When I was a kid, I would often ask my mom questions about her childhood and her parents, and she usually gave vague answers suggesting that nothing interesting happened in her life, ever. I know now that this can’t be true, but I think she really doesn’t like to be the center of attention and honestly doesn’t think she’s very interesting. Is this a trait of a classic southern belle or the result of life-long low self esteem? I’m not sure, but it’s something I inherited from her. Although my mom has always been 100% devoted to her kids, her apparent lack of self-interest made it hard to get to know her as an adult.

Over the past couple years, I noticed that my own tendency to keep to myself makes it difficult to develop friendships and meaningful connections. I’ve always taken pride in being a good listener, but it didn’t occur to me until recently that I should learn to be a good talker as well, so I’ve been learning to walk that line of participating in the conversations around me but still listening. Lately, I notice that getting to know new people and having actual friendships is getting easier. I feel like this is the cherry on top of all the changes I’ve made over the past couple years, signifying the end of what has been a very long cycle.

As a kid, you spend a lot of time thinking about what you want to do or be when you grow up. I for one had no idea how to get from “I wanna be a writer,” to “I am a writer,” nor did I understand the real-life implications of any given career choice.  The way we talk about careers in this country is dysfunctional: We’re taught to focus on finding a great job, but I had a great job and I hated it. Or those of us who want to be professionally creative think we have to write bestsellers to be happy. At some point, I realized the picture of life I’d developed as a child didn’t match the life I was living, and I needed some adjustments on both ends of that equation in order to have a life I really loved.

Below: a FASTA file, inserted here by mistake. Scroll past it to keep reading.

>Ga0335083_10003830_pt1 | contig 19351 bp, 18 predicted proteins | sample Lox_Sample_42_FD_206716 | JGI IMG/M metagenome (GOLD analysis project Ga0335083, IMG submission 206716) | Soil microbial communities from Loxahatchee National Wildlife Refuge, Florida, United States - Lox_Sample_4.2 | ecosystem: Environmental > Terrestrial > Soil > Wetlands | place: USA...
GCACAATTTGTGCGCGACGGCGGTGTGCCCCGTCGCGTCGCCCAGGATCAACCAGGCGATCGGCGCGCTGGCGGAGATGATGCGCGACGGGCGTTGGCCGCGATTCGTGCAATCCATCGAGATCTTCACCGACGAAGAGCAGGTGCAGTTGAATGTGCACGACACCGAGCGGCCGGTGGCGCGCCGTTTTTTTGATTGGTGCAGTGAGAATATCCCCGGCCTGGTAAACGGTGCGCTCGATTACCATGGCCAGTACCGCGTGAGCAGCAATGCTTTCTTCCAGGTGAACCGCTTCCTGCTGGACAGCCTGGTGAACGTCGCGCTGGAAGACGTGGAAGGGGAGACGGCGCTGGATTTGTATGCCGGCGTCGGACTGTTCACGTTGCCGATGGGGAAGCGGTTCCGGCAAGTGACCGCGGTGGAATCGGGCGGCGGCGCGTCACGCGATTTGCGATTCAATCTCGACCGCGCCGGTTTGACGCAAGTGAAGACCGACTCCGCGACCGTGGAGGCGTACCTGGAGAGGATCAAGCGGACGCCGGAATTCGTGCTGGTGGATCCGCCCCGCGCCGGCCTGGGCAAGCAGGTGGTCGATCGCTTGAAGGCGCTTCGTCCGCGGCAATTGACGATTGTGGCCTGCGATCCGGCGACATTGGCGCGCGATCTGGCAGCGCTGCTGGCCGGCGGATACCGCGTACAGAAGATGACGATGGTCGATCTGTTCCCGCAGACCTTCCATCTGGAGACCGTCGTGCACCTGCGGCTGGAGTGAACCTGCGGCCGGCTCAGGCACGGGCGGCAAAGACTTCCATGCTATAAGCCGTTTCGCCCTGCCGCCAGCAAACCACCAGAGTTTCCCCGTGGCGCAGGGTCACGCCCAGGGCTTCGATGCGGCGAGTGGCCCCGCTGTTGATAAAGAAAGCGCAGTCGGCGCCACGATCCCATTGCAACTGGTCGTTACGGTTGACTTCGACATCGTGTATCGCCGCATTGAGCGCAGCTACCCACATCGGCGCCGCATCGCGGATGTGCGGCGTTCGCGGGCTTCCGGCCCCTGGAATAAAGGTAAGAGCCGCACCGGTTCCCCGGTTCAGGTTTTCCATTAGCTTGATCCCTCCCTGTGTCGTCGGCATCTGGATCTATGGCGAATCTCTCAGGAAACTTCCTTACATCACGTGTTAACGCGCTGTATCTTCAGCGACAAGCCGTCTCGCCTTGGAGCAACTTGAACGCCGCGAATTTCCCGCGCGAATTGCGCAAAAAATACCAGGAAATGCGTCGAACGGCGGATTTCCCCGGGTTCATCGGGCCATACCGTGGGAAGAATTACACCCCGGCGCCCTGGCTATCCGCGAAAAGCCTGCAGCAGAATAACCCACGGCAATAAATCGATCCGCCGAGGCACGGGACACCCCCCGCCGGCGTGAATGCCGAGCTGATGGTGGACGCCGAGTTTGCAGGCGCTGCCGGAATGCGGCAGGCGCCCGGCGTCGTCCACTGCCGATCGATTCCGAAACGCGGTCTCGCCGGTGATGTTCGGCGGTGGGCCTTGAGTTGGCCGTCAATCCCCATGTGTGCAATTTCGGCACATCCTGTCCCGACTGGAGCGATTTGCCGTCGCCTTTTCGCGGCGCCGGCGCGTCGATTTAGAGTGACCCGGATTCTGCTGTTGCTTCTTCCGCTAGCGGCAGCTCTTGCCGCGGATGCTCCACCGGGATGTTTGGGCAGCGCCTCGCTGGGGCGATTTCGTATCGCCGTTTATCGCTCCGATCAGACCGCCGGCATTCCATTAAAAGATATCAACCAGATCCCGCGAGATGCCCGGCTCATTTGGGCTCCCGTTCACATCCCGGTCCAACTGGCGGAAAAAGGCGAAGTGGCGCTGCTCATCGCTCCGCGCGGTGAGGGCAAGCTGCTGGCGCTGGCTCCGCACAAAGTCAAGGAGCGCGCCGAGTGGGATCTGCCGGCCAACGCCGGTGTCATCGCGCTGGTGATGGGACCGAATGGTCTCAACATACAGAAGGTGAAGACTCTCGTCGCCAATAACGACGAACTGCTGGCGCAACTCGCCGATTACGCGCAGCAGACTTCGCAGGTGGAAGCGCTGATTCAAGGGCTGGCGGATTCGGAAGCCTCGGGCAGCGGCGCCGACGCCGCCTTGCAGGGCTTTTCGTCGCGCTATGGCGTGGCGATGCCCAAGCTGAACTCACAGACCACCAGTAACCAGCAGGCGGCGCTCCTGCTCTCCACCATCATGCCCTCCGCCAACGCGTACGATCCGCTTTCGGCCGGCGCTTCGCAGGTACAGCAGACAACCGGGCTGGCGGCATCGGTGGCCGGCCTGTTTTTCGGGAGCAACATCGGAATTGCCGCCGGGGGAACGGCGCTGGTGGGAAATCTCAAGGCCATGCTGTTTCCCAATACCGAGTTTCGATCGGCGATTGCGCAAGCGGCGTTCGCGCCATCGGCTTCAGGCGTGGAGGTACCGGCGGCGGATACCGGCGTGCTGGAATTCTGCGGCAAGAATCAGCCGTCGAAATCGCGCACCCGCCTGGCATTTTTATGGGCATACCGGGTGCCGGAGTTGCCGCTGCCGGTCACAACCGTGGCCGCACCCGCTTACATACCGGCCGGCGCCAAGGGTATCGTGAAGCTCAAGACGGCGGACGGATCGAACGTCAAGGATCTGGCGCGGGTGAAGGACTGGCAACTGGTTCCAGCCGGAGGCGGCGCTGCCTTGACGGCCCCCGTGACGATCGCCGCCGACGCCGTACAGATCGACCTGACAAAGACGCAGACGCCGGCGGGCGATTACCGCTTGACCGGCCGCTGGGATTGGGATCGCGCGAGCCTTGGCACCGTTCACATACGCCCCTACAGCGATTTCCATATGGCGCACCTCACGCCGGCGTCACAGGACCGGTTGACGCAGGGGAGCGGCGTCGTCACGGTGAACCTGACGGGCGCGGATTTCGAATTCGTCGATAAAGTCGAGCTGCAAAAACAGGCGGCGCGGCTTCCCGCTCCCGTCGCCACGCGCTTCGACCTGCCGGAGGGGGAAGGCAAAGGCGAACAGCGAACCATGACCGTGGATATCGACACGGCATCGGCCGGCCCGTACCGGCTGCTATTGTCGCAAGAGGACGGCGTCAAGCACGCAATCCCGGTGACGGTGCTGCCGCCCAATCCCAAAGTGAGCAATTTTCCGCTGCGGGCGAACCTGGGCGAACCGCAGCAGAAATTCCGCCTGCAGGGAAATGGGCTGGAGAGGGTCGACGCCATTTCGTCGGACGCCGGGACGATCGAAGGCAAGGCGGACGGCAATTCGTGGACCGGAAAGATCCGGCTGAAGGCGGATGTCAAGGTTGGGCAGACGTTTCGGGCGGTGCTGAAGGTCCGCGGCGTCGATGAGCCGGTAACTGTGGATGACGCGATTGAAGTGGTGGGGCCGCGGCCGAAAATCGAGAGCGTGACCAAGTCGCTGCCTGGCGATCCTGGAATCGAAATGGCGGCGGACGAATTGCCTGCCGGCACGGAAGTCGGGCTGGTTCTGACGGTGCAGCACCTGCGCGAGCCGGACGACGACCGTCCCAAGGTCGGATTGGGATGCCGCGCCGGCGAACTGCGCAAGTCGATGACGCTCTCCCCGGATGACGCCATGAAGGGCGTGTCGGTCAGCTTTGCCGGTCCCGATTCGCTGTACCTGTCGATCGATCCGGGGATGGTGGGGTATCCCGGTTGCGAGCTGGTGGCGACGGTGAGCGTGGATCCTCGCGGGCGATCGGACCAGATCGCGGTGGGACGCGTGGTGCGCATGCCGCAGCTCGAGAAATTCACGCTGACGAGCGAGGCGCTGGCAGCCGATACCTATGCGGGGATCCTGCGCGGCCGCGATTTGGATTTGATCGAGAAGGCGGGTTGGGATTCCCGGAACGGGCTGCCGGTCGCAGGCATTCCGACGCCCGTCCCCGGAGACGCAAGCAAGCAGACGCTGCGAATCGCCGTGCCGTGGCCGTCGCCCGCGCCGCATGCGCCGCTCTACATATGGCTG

I had to disassemble large chunks of the life I’d built in order to become the person I am now. I changed things in my marriage and my relationship with my family. I had to change my job, of course. And I had to learn to connect more with people so I could have fulfilling friendships. Now I’ve reached the point where I can finally say I am the person I wanted to be.

The next step, which I’ve already begun, is working on the career I actually want. I struggle a little bit to find balance between writing, teaching, friendships, and my marriage, not to mention all the little household tasks that must get done. But where that struggle used to feel like a constant and torturous battle, now it just feels like a challenge, a thing I both need and want to work on.